Individual preparedness is one step leading up to a larger issue- community preparedness. Communities that create plans in the chance of an emergency tend to have better protected individuals and recover quicker from devastation. It is the job of public health officials to inform the public of steps to take incase a disaster strikes. While it may seem self explanatory to ensure that all community members are guaranteed equal safety, this is not true for all regions. There is an evident trend that exists for those who are most at risk as compared to everyone else in the community.
There are specific groups of individuals that can evacuate more easily before a disaster reaches the community. In particular, these "at risk" groups include the elderly, those with disabilities, and people who speak different languages and have difficulty understanding the directions that officials tell the public to follow. For instance, over half of the deaths caused by Hurricane Sandy occurred to people over the age of 65. There are many reasons as to why most of the victims tended to come from this group, although in 28% of the cases it was due to lack of assistance or access to resources.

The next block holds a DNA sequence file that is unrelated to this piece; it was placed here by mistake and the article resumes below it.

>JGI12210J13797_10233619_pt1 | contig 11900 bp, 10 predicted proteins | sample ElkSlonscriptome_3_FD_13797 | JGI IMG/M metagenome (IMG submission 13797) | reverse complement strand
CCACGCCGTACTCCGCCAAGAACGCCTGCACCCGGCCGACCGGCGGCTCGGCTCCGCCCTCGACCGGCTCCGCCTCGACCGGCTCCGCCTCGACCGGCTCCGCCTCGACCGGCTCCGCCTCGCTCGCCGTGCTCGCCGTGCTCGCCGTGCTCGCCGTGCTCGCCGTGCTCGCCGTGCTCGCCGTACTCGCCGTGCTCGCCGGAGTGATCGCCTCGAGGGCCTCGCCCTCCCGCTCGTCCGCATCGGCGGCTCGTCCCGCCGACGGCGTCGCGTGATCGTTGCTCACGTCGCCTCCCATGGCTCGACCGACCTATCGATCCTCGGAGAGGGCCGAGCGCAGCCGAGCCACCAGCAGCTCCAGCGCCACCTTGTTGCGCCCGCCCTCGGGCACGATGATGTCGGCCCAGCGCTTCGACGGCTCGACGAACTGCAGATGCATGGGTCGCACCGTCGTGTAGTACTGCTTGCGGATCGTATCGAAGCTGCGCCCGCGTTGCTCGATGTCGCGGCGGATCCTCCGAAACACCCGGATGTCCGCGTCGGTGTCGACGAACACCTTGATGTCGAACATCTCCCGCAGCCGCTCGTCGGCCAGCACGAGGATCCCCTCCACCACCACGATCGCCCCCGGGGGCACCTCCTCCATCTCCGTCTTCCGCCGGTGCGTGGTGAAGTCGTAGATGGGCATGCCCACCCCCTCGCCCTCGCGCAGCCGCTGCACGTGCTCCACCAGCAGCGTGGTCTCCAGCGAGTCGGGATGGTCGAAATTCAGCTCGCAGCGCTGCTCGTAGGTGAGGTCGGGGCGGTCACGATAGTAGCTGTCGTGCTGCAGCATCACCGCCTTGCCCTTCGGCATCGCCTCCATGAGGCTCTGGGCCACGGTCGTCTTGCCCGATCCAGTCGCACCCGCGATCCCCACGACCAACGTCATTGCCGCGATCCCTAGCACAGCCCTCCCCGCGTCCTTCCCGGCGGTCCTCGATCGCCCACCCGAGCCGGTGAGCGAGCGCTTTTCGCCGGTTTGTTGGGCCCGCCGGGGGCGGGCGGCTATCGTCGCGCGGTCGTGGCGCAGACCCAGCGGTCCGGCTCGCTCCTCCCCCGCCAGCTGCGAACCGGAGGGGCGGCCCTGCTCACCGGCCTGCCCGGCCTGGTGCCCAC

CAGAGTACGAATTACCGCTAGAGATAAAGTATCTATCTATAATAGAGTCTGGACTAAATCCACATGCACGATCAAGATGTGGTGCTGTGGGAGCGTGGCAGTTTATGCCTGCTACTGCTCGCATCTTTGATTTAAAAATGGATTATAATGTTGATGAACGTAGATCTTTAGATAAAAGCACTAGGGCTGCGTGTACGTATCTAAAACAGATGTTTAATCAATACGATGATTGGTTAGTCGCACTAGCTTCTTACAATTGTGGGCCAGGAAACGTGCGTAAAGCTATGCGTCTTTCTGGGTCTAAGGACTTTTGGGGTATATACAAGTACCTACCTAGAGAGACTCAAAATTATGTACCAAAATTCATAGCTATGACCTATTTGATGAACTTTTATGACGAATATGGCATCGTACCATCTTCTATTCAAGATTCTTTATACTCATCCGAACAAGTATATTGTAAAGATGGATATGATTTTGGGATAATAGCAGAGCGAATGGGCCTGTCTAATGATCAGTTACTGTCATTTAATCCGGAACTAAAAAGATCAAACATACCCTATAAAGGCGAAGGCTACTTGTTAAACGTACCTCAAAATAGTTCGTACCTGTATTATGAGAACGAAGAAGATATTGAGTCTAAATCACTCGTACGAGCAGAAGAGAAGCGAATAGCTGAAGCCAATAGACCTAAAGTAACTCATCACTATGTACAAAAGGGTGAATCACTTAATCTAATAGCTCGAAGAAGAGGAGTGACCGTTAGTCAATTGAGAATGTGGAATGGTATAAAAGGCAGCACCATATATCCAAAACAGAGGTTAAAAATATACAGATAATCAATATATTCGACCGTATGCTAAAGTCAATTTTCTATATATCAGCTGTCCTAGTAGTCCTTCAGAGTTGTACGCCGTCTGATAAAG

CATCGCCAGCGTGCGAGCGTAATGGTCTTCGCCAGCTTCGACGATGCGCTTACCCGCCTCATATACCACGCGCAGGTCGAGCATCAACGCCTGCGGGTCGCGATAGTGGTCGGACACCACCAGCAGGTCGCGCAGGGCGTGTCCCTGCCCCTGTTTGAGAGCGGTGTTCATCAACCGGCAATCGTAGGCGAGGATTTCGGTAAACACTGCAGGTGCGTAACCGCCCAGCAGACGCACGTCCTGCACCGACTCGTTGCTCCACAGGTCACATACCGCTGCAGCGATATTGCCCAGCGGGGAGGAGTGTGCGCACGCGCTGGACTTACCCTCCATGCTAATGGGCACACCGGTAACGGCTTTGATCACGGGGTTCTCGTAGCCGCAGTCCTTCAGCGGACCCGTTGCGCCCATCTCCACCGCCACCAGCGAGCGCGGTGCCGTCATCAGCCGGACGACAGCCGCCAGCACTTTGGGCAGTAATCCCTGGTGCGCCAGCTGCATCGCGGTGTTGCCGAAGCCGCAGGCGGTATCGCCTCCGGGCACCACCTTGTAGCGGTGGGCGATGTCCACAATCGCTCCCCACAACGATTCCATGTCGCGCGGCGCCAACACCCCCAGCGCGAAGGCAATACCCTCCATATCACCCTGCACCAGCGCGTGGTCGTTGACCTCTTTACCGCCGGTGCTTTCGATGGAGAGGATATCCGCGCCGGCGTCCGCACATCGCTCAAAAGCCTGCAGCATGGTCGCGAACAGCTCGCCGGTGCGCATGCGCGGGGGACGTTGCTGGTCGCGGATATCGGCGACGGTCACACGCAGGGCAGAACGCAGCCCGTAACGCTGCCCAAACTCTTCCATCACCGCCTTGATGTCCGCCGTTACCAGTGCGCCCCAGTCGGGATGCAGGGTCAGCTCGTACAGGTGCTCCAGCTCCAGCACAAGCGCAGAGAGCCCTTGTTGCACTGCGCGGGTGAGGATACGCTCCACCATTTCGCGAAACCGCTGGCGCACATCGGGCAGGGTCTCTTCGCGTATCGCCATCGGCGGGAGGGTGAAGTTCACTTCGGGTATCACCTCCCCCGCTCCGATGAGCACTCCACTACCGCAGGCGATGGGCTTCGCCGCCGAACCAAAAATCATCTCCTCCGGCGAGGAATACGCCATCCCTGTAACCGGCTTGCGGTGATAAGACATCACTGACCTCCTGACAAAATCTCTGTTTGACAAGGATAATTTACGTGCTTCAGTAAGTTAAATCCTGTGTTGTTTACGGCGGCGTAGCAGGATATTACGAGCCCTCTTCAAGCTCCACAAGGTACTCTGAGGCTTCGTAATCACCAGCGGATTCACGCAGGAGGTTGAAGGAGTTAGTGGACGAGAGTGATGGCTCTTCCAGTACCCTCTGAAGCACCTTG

In the event of evacuation, it is important for the community to be aware of individuals in the area who may require more assistance. To put it into perspective, 13% of Americans are over the age of 65, and out of this percentage 16% do not have health insurance and 19% suffer from a disability. Little actions such as signing someone up in a local database can be a tremendous help to those who have difficulty helping themselves. Watching out for those who need aid can impact community planning in a positive way and save the lives of others in the long run.